FIG. 6 shows perturbation calculations where the thermal conductivity, k.sub.∞, and thermal capacity per unit volume, (γcp).sub.∞, for the earth are varied by 10% about fixed values.
FIG. 7, shows a typical curve of change in thermal gradient recorded with the probe of FIG. 1.
FIGS. 8 and 9 illustrate typical sets of calculated thermal gradient curves for different selected values of thermal conductivity, k.sub.∞, and thermal capacity per unit volume, (γcp).sub.∞, of earth.
Reference will now be made in detail to preferred embodiments of the invention, an example of which is illustrated in the accompanying drawings.
To satisfy a need to measure the earth's thermal conductivity, k.sub.∞, and earth's thermal capacity per unit volume, (γcp).sub.∞, in a borehole by means of a probe that does not have to be pressed against the earth bounding the hole, or be positioned in a smaller hole, a transducer is provided as illustrated schematically in FIG. 1. In accordance with the invention, a probe 10 is comprised of a long (6 to 9 feet) cylindrical tube 12, (e.g., a stainless steel tube) which forms a thin outer shell containing a surface heater 14 around the inside of the lower half and a thermopile 16 having a first set of thermocouples (cold junctions) 18 and a second set of thermocouples (hot junctions) 20 connected in series to produce a voltage signal proportional to the temperature gradient between the ends of the transducer without amplification. Leads 22 and 23 from the thermopile are connected to a recording potentiometer 24.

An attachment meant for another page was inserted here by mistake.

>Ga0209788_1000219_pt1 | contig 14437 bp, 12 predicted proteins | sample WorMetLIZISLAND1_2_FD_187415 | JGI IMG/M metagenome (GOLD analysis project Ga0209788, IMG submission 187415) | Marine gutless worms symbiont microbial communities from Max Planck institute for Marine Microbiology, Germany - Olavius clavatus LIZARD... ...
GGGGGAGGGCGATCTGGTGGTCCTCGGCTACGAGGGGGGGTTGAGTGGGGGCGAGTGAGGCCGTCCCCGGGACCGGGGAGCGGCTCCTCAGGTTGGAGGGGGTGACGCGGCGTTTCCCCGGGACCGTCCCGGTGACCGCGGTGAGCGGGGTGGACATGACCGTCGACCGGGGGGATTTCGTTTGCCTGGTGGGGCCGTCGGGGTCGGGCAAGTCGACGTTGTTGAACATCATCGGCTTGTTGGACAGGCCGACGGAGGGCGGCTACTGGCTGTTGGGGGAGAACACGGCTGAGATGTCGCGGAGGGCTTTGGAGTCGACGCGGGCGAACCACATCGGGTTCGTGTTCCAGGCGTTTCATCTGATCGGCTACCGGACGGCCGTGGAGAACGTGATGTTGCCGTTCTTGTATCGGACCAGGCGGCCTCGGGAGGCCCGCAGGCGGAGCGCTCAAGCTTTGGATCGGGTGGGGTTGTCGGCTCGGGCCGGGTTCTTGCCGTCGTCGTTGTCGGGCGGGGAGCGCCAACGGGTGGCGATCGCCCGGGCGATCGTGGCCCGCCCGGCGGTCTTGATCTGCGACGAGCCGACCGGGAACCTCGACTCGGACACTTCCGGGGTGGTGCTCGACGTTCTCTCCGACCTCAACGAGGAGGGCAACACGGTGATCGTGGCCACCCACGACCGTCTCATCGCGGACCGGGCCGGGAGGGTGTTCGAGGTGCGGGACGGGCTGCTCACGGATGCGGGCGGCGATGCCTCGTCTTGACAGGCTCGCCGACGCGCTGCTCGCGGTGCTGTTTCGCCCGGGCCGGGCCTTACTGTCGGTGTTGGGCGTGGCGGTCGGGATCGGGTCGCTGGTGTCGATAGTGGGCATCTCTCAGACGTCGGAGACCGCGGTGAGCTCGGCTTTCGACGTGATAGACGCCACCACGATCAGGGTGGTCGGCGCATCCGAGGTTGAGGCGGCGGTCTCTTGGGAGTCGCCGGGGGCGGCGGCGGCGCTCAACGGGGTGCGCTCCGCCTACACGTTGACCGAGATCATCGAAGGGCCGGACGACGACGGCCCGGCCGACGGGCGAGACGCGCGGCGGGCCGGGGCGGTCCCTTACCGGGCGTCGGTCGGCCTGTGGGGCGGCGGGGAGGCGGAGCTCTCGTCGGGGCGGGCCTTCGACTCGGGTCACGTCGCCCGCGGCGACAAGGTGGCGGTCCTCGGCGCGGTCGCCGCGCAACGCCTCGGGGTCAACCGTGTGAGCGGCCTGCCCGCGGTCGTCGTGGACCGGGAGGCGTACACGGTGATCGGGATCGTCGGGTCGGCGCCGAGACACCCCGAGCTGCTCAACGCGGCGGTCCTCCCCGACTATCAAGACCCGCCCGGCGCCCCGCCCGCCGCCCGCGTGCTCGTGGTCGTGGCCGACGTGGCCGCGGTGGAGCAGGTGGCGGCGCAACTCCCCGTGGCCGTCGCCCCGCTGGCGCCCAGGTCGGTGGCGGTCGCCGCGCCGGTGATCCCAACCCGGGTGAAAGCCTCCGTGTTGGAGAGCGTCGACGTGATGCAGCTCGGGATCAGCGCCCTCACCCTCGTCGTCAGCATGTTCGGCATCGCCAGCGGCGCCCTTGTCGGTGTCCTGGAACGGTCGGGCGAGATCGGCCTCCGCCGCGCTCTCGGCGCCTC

FIG. 2 illustrates schematically an arrangement for the thermopile 16. The arrangement consists of thin, long heater/thermopile assemblies, A, B, C, . . . that could be placed side by side and wired together to form a complete assembly which, when formed into a cylinder, would have a diameter that corresponds to the inner diameter of the tube 12 to place the heater and thermopile against the inner wall of the tube. The tube is made of thermal conductive material, such as stainless steel, which is also an electrical conductor, so both the heater and thermopile must be electrically insulated from the tube, and from each other. This must be accomplished by a laminate construction of thin teflon with a sheet of Teflon on the outside, a sheet of Teflon on the inside, and a sheet of Teflon between the thermopile and the heater.